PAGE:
• And of course, we shouldn’t boast of our humility.

I suspect that if we claim to have any of the above qualities, it’s a good indication we don’t. read more

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Bragging Rights, Week 3 — The “What We Are Like Now” Sermon Rewind

Yesterday’s message …

  • BEGAN “old school”: we stood and read the Scripture (or, if I was going super UMC collared and liturgical, “the lection”) out loud and together;
  • Repeatedly connected the Mark 5 story of the Gerasene demoniac with the Mark 4 story of the calming of the storm (thank you, Asbury Seminary!);
  • Had a paragraph inspired directly from Timothy Keller;
  • Landed at this bottom line:  Jesus interrupts your story so you will tell his.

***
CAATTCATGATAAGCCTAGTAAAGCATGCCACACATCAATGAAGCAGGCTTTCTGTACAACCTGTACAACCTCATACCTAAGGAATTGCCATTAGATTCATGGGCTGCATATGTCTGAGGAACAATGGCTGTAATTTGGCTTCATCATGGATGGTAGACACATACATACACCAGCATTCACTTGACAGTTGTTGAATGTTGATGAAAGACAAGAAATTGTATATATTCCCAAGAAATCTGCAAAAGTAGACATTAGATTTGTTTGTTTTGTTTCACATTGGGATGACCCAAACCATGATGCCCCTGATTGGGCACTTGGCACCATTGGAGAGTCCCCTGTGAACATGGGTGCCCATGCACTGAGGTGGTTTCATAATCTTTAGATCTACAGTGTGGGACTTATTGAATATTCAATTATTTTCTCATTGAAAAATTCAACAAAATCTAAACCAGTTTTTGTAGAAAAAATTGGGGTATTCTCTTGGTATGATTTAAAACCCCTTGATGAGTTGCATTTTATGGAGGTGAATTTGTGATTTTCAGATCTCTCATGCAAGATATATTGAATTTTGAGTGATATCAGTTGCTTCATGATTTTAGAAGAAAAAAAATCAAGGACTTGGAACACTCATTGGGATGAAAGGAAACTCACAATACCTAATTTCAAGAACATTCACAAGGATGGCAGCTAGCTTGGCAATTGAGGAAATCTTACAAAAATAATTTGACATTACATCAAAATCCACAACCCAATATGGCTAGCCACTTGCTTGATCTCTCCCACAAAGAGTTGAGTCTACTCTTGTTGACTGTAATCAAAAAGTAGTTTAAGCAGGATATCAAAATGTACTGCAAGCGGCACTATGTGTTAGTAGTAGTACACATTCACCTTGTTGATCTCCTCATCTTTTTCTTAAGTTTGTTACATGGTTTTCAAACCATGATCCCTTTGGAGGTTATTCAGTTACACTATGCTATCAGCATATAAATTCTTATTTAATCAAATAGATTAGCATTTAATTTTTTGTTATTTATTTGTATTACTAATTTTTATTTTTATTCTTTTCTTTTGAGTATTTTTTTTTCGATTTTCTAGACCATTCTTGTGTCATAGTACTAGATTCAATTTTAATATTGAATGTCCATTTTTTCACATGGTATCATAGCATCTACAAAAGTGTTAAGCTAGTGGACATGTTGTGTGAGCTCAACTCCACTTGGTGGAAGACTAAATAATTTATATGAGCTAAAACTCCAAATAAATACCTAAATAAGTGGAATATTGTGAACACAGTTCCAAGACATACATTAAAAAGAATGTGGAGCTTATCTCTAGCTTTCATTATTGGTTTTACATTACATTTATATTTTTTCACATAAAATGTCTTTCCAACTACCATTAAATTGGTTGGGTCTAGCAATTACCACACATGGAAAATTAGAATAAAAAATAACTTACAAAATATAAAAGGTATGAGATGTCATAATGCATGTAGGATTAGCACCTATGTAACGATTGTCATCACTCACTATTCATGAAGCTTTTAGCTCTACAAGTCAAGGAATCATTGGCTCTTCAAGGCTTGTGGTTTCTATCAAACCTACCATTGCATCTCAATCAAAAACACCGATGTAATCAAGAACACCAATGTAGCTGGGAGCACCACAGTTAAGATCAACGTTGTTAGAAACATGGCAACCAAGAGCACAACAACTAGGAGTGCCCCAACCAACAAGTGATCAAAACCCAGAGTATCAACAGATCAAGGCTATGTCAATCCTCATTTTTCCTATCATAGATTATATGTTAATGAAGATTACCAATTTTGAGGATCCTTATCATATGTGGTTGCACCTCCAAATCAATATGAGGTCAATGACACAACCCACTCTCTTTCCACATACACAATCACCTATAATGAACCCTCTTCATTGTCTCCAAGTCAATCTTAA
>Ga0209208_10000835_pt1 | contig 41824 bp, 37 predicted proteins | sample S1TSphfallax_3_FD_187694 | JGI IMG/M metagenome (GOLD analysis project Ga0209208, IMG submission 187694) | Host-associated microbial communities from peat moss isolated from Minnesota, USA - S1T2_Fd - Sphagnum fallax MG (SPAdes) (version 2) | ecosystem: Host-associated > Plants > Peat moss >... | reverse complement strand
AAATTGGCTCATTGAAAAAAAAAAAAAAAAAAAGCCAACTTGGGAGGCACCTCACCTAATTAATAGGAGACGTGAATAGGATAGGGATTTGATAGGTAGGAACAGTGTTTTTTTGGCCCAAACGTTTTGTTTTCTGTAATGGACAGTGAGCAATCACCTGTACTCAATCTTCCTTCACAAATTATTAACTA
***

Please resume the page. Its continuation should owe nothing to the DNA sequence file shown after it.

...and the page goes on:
• Announced our next Radical Impact Project — a record-setting (we hope) food drive with our partners at Loaves & Fishes and the Boy Scouts

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READ Mark 5:1-20 out loud

They went across the lake to the region of the Gerasenes.[a] When Jesus got out of the boat, a man with an impure spirit came from the tombs to meet him. This man lived in the tombs, and no one could bind him anymore, not even with a chain. For he had often been chained hand and foot, but he tore the chains apart and broke the irons on his feet. No one was strong enough to subdue him. Night and day among the tombs and in the hills he would cry out and cut himself with stones. read more

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Bragging Rights, Week 3 — “What We Are Like Now”

Our journey through Bragging Rights has taken us from What We Were Like to What Happened, all in order to prepare us for What We Are Like Now.

That’s this coming Sunday, April 22, and it’s a message I can’t wait to give.

Part of my excitement stems from the fact that we’ll be announcing and resourcing another Radical Impact Project … one in which we want to break a record we set way back in 2015. read more